Knowledge Mobilization Reports

  • News

Ingredients from Earth’s early oceans cook up the building blocks of life

by Lindsay Jolivet
Dec 29 / 14

Metabolism-1024x549-1280x430
Image above: Are metabolic pathways the result of the evolutionary selection of enzymes — and thus did they appear as a consequence of genetics that were possible in the RNA world (top row)? Or does metabolism date back to chemical reaction sequences based on a prebiotic chemistry, which then facilitated the emergence of RNA components and, therefore, of genetics (bottom row)? Photo courtesy of Molecular Systems Biology

Researchers recreated the chemical mixture of Earth’s warmer early oceans and observed chemical reactions similar to those that take place within living cells.

The new study suggests the process of metabolism that organic cells use to grow, change and multiply might have existed before life itself.

Before about 4 billion years ago, the Earth was a very different place; devoid of oxygen and life, the planet’s oceans were hot and rich with iron. From those oceans arose the first life forms. But how exactly the steps toward the origins of life took place, and in what order, remains unknown.

CIFAR Fellow Alexandra Turchyn (University of Cambridge) and two collaborators conducted an experiment using a recipe of the elements that were likely in the planet’s early oceans. When they placed the ingredients together, raised the temperature and removed oxygen, spontaneous reactions formed compounds that are essential to the function of modern metabolism, such as glucose and precursors to nucleic and amino acid.

“This has offered a tantalizing glimpse into the prebiotic world,” says Turchyn, a fellow in the Earth System Evolution (ESE) program.

More importantly, the mixture of likely Archean ocean metals made the compounds formed by the reactions stable, meaning they didn’t turn into other compounds or degrade.

“It seems that the chemistry and lack of oxygen in the ancient ocean both facilitated and possibly accelerated cellular metabolic reactions,” Turchyn says.

All of this took place without the help of enzymes, which are the biological molecules that drive the metabolism of the living cells we see today. Researchers previously thought that enzymes must have existed on the early Earth in order to generate the conversion of carbon-sugars that eventually led to the formation of animo acids, nucleic acids and other compounds that support life. However, this research suggests enzymes might not have evolved until later.

“If these results are right, then it suggests strongly that iron concentrations in the early oceans may have been higher than we originally thought,” Turchyn says. It also suggests that the temperature of the early ocean might have been, in some local environments, as high as 70 degrees Celsius.

As an earth scientist, Turchyn brought to the collaboration an understanding of which elements were probably present in the early ocean. Her colleagues, both biochemists, conducted the experiment in her lab.

“My knowledge and appreciation of the chemistry of the early oceans came directly out of my involvement with the ESE program in CIFAR since there are lots of people who think about the big questions on early Earth,” Turchyn says.

The research was published in the journal Molecular Systems Biology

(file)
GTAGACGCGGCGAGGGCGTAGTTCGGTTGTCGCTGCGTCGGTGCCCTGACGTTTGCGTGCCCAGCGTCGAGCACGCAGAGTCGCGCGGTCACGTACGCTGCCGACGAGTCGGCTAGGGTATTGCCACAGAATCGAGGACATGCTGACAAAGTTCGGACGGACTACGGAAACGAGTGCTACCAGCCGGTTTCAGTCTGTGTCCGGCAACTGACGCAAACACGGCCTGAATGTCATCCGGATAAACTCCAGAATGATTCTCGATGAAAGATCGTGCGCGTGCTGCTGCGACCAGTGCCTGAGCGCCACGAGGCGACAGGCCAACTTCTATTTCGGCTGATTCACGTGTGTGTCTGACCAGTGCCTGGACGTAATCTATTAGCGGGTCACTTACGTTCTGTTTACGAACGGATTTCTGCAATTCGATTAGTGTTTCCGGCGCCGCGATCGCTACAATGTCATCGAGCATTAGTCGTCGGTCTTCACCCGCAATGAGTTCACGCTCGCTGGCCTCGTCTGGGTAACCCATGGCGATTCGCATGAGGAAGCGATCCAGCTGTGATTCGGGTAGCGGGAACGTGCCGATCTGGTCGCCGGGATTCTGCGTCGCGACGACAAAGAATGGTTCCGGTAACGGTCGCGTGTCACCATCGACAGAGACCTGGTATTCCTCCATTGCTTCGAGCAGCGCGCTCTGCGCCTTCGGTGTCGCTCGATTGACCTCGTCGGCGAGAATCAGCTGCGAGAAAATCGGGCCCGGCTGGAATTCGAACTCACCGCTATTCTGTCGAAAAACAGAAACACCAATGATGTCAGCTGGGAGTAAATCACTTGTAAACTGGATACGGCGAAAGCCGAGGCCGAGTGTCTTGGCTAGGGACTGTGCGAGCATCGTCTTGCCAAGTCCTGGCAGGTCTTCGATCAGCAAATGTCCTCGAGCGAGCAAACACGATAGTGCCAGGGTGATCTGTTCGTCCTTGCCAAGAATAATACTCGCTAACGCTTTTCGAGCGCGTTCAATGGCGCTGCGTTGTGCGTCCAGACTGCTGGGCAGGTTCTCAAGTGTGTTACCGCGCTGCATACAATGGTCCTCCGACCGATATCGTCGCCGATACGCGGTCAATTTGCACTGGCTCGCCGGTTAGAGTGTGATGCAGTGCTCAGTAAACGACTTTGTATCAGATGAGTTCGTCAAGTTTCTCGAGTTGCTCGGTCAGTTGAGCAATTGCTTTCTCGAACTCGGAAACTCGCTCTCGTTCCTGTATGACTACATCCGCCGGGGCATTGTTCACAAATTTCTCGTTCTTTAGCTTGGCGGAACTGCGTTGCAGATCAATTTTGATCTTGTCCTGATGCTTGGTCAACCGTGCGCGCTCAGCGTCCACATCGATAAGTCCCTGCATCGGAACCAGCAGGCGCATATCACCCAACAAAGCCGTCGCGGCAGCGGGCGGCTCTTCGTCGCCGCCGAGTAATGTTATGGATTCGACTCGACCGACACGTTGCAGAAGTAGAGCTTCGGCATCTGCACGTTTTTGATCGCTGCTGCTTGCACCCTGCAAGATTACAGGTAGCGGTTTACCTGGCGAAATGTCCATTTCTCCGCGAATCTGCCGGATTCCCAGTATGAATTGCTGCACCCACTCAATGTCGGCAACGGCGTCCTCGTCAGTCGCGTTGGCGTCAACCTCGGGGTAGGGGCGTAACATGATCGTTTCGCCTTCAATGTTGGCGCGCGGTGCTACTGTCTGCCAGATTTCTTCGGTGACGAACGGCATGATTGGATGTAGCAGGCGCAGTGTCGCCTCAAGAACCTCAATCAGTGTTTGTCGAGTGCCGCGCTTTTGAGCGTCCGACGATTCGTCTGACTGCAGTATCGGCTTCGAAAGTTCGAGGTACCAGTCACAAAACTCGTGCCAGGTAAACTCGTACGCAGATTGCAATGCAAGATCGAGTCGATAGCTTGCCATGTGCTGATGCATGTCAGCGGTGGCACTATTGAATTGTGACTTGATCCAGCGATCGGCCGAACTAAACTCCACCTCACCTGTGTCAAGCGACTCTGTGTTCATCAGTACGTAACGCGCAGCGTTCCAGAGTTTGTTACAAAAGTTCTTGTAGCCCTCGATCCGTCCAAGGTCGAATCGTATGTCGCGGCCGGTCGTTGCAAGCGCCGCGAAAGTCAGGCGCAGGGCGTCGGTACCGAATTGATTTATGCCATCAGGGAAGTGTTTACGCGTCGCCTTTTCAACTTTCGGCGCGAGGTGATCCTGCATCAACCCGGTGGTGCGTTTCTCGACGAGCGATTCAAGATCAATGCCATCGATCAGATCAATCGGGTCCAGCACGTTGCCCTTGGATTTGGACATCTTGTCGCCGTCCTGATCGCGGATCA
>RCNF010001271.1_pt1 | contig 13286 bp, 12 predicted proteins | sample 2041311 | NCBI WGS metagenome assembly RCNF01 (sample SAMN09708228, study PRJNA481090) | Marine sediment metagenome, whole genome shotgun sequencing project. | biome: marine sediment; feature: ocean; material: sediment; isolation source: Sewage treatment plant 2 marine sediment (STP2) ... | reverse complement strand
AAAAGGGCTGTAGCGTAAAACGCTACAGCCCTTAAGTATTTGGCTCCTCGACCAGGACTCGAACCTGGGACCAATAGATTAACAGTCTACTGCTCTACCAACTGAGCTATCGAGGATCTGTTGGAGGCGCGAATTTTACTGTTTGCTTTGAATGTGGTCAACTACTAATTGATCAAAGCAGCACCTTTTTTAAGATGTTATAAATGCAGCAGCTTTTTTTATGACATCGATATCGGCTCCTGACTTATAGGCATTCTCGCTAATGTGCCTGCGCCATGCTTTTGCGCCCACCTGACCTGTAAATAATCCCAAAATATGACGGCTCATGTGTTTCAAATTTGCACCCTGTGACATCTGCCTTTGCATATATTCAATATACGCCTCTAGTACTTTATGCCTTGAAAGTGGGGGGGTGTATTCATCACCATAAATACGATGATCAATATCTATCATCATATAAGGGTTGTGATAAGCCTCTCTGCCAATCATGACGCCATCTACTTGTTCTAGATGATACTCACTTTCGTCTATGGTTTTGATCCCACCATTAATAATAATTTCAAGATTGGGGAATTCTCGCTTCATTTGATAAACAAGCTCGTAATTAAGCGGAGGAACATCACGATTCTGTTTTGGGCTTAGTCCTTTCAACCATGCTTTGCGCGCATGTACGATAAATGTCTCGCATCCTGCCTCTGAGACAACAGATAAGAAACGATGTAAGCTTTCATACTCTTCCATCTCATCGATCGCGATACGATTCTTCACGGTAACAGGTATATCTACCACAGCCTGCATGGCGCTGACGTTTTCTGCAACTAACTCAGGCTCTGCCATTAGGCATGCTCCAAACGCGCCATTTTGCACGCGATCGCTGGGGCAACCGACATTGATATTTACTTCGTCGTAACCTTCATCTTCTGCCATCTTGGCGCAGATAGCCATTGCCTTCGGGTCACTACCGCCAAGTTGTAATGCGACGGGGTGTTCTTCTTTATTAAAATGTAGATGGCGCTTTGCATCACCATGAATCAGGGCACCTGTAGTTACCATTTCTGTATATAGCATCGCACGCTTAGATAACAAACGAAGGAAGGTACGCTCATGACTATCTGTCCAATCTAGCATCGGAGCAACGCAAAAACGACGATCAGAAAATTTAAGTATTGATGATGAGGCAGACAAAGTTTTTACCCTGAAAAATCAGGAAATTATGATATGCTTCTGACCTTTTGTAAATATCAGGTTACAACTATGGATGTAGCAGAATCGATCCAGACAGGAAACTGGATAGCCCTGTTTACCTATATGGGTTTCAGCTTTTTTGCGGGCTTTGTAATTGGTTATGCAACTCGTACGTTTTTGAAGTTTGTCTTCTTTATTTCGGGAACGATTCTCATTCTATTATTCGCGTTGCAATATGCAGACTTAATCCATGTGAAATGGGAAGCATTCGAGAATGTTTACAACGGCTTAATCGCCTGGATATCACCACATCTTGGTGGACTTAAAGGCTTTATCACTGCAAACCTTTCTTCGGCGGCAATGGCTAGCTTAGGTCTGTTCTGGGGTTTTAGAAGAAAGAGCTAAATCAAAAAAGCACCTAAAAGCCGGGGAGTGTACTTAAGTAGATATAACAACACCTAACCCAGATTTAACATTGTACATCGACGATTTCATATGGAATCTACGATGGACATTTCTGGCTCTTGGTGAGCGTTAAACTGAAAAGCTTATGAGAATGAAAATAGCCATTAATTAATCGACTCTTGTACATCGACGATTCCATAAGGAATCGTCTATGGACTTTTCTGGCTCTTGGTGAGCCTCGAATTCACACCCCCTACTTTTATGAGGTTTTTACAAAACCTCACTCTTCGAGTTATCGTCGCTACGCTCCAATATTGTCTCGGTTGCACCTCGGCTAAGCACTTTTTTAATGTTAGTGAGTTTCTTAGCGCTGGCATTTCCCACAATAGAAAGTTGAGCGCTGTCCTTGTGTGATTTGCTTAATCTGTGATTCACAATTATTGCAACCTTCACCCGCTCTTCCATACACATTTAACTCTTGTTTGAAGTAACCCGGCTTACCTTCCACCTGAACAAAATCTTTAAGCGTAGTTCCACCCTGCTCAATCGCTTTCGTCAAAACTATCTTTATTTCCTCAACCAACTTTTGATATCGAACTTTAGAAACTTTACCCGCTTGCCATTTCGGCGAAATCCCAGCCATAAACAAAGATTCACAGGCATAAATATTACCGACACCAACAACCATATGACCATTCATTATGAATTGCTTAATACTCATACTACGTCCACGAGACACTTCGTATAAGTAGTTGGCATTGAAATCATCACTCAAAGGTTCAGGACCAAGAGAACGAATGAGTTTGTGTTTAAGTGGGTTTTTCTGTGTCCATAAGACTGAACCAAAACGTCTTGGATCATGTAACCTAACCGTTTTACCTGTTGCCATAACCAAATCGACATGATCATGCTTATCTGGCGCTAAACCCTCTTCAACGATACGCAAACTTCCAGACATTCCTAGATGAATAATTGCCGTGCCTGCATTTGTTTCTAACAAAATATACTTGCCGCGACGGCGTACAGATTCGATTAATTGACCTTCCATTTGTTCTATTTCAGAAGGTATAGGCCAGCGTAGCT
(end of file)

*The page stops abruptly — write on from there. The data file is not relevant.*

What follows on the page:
Video

  • News

Ingredients from Earth’s early oceans cook up the building blocks of life

by Lindsay Jolivet
Dec 29 / 14

Metabolism-1024x549-1280x430
Image above: Are metabolic pathways the result of the evolutionary selection of enzymes — and thus did they appear as a consequence of genetics that were possible in the RNA world (top row)? Or does metabolism date back to chemical reaction sequences based on a prebiotic chemistry, which then facilitated the emergence of RNA components and, therefore, of genetics (bottom row)? Photo courtesy of Molecular Systems Biology

Researchers recreated the chemical mixture of Earth’s warmer early oceans and observed chemical reactions similar to those that take place within living cells.

The new study suggests the process of metabolism that organic cells use to grow, change and multiply might have existed before life itself.

Before about 4 billion years ago, the Earth was a very different place; devoid of oxygen and life, the planet’s oceans were hot and rich with iron. From those oceans arose the first life forms. But how exactly the steps toward the origins of life took place, and in what order, remains unknown.

CIFAR Fellow Alexandra Turchyn (University of Cambridge) and two collaborators conducted an experiment using a recipe of the elements that were likely in the planet’s early oceans. When they placed the ingredients together, raised the temperature and removed oxygen, spontaneous reactions formed compounds that are essential to the function of modern metabolism, such as glucose and precursors to nucleic and amino acid.

“This has offered a tantalizing glimpse into the prebiotic world,” says Turchyn, a fellow in the Earth System Evolution (ESE) program.

More importantly, the mixture of likely Archean ocean metals made the compounds formed by the reactions stable, meaning they didn’t turn into other compounds or degrade.

“It seems that the chemistry and lack of oxygen in the ancient ocean both facilitated and possibly accelerated cellular metabolic reactions,” Turchyn says.

All of this took place without the help of enzymes, which are the biological molecules that drive the metabolism of the living cells we see today. Researchers previously thought that enzymes must have existed on the early Earth in order to generate the conversion of carbon-sugars that eventually led to the formation of animo acids, nucleic acids and other compounds that support life. However, this research suggests enzymes might not have evolved until later.

“If these results are right, then it suggests strongly that iron concentrations in the early oceans may have been higher than we originally thought,” Turchyn says. It also suggests that the temperature of the early ocean might have been, in some local environments, as high as 70 degrees Celsius.

As an earth scientist, Turchyn brought to the collaboration an understanding of which elements were probably present in the early ocean. Her colleagues, both biochemists, conducted the experiment in her lab.

“My knowledge and appreciation of the chemistry of the early oceans came directly out of my involvement with the ESE program in CIFAR since there are lots of people who think about the big questions on early Earth,” Turchyn says.

The research was published in the journal Molecular Systems Biology